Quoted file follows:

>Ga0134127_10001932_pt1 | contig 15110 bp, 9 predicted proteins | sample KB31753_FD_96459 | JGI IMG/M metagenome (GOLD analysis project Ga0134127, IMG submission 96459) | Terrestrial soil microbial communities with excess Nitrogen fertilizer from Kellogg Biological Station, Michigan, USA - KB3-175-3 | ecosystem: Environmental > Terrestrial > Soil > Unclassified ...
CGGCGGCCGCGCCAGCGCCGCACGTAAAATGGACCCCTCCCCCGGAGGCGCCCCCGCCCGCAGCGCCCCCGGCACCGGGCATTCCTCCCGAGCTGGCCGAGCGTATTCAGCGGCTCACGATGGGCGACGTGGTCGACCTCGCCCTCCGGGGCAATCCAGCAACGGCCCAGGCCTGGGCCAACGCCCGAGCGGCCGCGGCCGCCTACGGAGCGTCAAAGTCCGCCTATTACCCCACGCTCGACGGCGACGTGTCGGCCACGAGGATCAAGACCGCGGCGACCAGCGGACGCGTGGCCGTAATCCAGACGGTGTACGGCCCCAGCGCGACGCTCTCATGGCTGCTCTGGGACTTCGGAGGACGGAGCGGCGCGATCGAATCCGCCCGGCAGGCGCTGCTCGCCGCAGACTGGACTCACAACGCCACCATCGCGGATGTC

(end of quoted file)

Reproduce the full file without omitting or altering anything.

>Ga0134127_10001932_pt1 | contig 15110 bp, 9 predicted proteins | sample KB31753_FD_96459 | JGI IMG/M metagenome (GOLD analysis project Ga0134127, IMG submission 96459) | Terrestrial soil microbial communities with excess Nitrogen fertilizer from Kellogg Biological Station, Michigan, USA - KB3-175-3 | ecosystem: Environmental > Terrestrial > Soil > Unclassified ...
CGGCGGCCGCGCCAGCGCCGCACGTAAAATGGACCCCTCCCCCGGAGGCGCCCCCGCCCGCAGCGCCCCCGGCACCGGGCATTCCTCCCGAGCTGGCCGAGCGTATTCAGCGGCTCACGATGGGCGACGTGGTCGACCTCGCCCTCCGGGGCAATCCAGCAACGGCCCAGGCCTGGGCCAACGCCCGAGCGGCCGCGGCCGCCTACGGAGCGTCAAAGTCCGCCTATTACCCCACGCTCGACGGCGACGTGTCGGCCACGAGGATCAAGACCGCGGCGACCAGCGGACGCGTGGCCGTAATCCAGACGGTGTACGGCCCCAGCGCGACGCTCTCATGGCTGCTCTGGGACTTCGGAGGACGGAGCGGCGCGATCGAATCCGCCCGGCAGGCGCTGCTCGCCGCAGACTGGACTCACAACGCCACCATCGCGGATGTC